Beyond our gardens, our salads or simply looking at trees.. what do we really know about plants? On Saturday, May 19, dozens of scientists at Michigan State University will share knowledge that goes way past having a green thumb.
On a partly sunny day, Bjoern Hamberger, Michigan State University assistant professor of biochemistry and molecular biology took me inside one of the greenhouses that line Wilson Road on campus.
It’s bright inside and loud fans are constantly running to keep hundreds of plants from baking under the heat. In the corner, sits a tall plant with pointy leaves that resemble a palm.
"The mature seeds it does hold of a key molecule that will turn into a cancer," said Hamberger. "Just topical treatment with this molecule twice has a very high chance of curing that condition right away."
On the next row over was a smaller, green, leafy plant called the Coleus.
"This is a variety that accumulates in its roots a drug that is approved for treatment of heart failure and glaucoma," said Hamberger.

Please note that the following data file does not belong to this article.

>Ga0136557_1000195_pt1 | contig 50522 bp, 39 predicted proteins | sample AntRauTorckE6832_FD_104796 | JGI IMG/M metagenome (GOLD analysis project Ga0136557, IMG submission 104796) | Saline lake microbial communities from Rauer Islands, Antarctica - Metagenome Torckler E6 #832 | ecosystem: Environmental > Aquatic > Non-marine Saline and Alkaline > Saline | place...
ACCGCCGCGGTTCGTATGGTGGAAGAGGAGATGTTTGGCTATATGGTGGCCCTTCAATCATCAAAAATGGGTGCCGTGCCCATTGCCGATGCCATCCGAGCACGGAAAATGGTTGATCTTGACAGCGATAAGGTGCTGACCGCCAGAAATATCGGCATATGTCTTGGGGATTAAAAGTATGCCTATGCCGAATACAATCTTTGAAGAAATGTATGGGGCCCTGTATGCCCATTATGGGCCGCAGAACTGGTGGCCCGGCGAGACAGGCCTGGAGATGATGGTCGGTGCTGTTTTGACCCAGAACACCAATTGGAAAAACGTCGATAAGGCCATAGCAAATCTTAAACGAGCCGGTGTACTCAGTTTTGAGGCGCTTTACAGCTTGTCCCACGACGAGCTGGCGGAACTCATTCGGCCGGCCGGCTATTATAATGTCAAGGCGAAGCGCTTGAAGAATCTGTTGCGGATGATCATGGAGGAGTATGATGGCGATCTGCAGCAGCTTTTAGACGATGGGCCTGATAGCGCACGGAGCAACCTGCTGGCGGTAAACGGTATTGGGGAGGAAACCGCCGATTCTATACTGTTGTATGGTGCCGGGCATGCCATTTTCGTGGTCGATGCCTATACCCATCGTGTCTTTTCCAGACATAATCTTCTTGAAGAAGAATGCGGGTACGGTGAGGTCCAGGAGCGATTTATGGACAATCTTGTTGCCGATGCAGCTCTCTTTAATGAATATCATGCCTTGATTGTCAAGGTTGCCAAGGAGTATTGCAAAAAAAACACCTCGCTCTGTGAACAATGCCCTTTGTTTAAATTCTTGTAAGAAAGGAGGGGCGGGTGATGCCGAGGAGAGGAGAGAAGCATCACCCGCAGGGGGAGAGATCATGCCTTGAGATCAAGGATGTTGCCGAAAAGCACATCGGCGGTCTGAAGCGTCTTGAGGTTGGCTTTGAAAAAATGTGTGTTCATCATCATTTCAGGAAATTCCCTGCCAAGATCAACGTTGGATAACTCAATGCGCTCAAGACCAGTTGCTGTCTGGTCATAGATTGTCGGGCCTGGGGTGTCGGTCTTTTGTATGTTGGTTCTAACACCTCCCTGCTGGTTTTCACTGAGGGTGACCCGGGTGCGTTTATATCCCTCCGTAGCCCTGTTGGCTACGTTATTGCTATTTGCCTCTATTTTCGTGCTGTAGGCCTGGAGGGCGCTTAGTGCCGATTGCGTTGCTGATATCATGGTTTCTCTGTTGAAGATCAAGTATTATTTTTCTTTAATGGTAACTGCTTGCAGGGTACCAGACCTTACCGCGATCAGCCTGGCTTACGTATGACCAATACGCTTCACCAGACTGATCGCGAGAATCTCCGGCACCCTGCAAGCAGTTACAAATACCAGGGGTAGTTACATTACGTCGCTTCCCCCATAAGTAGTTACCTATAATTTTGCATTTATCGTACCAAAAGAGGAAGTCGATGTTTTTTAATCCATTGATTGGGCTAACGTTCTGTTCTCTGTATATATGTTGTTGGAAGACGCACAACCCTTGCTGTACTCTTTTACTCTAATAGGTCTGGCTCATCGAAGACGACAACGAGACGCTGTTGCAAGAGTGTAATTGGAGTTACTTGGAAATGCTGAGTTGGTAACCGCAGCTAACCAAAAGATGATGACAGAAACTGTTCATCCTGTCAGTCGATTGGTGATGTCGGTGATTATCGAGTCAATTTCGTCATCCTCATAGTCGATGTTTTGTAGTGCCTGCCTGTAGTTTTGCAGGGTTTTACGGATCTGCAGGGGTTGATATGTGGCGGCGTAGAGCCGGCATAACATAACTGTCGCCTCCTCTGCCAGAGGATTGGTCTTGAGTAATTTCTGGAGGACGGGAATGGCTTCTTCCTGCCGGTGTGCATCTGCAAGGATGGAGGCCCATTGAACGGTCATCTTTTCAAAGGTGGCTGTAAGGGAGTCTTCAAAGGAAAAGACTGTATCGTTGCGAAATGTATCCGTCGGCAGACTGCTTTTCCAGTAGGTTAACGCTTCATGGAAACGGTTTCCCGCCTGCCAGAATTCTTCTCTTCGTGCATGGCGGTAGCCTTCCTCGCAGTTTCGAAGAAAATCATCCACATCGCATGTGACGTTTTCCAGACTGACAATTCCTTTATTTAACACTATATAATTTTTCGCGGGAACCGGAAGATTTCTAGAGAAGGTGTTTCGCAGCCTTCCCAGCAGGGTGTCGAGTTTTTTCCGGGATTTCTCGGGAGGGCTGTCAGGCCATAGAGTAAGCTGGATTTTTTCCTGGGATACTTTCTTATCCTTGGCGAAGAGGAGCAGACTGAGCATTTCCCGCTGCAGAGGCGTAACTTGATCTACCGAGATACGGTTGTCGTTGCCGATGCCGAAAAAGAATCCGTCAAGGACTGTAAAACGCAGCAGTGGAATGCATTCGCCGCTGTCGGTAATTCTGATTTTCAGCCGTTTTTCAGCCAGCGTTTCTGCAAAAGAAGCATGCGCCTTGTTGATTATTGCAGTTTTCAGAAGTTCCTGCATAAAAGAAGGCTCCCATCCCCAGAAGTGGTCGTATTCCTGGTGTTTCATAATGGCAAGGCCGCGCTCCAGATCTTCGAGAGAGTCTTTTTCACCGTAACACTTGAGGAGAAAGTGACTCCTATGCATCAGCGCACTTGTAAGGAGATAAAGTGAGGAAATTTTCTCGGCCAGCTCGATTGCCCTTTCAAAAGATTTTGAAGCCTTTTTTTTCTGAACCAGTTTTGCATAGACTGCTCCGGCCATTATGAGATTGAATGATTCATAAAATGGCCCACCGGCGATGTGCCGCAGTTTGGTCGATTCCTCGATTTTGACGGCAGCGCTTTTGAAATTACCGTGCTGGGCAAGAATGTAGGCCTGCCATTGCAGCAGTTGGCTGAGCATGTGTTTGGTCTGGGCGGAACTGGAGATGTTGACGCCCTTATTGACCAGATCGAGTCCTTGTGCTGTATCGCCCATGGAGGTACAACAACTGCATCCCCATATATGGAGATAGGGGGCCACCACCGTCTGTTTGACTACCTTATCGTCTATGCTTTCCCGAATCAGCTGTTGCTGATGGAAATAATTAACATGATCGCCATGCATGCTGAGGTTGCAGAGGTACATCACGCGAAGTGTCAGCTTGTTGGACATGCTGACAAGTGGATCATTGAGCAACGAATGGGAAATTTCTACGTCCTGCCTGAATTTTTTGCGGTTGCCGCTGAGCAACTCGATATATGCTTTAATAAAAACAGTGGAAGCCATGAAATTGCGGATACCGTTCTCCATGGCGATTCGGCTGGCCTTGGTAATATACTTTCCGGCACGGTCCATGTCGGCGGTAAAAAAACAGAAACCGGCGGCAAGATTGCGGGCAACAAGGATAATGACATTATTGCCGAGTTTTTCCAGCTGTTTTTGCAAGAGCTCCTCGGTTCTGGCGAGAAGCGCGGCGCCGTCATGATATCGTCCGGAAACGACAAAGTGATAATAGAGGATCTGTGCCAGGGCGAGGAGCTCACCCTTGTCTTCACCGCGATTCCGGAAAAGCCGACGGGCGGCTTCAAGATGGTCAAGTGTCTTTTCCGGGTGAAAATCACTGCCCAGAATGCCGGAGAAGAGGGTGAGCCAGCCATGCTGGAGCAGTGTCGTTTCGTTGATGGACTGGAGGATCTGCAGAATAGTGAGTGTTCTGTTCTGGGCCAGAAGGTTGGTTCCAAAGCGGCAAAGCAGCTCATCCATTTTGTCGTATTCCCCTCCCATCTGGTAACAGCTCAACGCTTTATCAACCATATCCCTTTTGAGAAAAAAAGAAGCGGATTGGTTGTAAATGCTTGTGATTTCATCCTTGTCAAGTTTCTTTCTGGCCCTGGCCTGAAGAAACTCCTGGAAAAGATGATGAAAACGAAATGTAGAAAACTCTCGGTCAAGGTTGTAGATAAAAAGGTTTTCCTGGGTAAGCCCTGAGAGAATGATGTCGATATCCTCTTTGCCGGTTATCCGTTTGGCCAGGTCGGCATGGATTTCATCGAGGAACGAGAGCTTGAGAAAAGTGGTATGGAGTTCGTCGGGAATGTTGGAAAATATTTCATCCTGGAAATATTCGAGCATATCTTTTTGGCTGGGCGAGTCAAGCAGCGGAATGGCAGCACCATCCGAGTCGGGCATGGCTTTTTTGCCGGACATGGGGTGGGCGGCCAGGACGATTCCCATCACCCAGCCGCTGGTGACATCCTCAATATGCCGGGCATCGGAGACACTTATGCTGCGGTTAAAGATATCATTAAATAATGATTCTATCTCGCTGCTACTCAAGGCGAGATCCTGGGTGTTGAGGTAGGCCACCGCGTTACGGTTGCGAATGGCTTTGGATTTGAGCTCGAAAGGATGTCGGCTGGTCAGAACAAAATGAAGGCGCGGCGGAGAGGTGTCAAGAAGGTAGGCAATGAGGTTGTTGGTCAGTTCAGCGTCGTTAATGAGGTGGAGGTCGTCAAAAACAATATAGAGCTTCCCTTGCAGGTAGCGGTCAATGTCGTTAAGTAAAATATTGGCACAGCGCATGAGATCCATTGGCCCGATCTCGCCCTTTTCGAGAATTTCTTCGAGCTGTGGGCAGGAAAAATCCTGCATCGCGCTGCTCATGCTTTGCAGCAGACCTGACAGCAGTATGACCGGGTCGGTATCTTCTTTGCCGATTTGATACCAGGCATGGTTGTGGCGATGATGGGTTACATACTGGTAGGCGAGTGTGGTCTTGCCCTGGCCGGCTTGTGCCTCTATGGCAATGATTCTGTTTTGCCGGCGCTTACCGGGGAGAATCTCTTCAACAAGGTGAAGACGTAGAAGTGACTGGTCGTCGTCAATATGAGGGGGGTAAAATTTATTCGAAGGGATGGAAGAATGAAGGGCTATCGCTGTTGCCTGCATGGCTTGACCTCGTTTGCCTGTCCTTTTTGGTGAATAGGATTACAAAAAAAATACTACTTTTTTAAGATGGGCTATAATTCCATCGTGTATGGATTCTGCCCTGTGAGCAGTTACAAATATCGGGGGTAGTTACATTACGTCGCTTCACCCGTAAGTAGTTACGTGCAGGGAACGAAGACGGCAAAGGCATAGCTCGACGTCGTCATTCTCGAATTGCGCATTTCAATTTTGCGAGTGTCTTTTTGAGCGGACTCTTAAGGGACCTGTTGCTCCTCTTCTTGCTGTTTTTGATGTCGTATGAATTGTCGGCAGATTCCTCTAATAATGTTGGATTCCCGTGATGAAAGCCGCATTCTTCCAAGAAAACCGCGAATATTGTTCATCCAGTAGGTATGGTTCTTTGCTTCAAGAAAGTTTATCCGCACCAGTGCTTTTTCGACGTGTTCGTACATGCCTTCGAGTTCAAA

In the next building over in a lab on the third floor, plant biochemist Sean Johnson looks at a flower from the Coleus plant under the microscope. Up close, it looks like a purple and green blanket with large hairs that look similar to eyelashes and there are small orange globes everywhere.
"Those orange things there are insecticides that kill insects that try to eat the plant and the hairs there are physical barriers," said Johnson. "Once you look at it with a microscope it looks much much different than looking at it normally."
That’s the idea behind MSU’s second Fascination of Plants Day on Saturday, May 19. Nearly 50 MSU scientists like Doctoral research associate Anne Sophie-Bohrer will be more than happy to share their knowledge with the public.
"They can talk specifically to someone about plant nutrition," said Sophie-Bohrer. "They can talk specifically to someone about GMO’s and DNA in plants. They can talk about fungi and pathogens. Even if your knowledge of plants is limited to see what you see growing in your backyard, you’re more than welcome to come and ask any questions that you have."
Post-doctoral research associate Aparajita Banerjee said the Fascination of Plants Day will be interactive.
"They are putting up different activities or demonstrations during the event so they can share what so that they can share what they’re doing and share the knowledge with the public," said Banerjee.
Professor Hamberger said they want you to learn about plants and the research underway at MSU that could change our world.
"It is globally one of those top universities working on plants and we should be one of those talking about why we’re fascinated by it," said Hamberger.